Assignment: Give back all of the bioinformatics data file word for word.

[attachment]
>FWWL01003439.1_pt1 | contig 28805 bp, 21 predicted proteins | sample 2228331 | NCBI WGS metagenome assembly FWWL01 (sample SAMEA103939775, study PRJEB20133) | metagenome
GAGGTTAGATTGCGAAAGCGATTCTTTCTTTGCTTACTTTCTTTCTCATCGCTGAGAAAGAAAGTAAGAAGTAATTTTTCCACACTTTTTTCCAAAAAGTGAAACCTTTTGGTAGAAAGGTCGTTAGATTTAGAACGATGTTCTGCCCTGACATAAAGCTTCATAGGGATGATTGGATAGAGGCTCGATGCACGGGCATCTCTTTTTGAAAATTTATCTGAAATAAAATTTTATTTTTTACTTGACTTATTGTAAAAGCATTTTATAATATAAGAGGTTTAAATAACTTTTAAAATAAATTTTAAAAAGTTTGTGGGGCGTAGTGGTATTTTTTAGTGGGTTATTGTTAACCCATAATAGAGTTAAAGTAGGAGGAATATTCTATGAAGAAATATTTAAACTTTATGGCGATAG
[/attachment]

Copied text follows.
>FWWL01003439.1_pt1 | contig 28805 bp, 21 predicted proteins | sample 2228331 | NCBI WGS metagenome assembly FWWL01 (sample SAMEA103939775, study PRJEB20133) | metagenome
GAGGTTAGATTGCGAAAGCGATTCTTTCTTTGCTTACTTTCTTTCTCATCGCTGAGAAAGAAAGTAAGAAGTAATTTTTCCACACTTTTTTCCAAAAAGTGAAACCTTTTGGTAGAAAGGTCGTTAGATTTAGAACGATGTTCTGCCCTGACATAAAGCTTCATAGGGATGATTGGATAGAGGCTCGATGCACGGGCATCTCTTTTTGAAAATTTATCTGAAATAAAATTTTATTTTTTACTTGACTTATTGTAAAAGCATTTTATAATATAAGAGGTTTAAATAACTTTTAAAATAAATTTTAAAAAGTTTGTGGGGCGTAGTGGTATTTTTTAGTGGGTTATTGTTAACCCATAATAGAGTTAAAGTAGGAGGAATATTCTATGAAGAAATATTTAAACTTTATGGCGATAG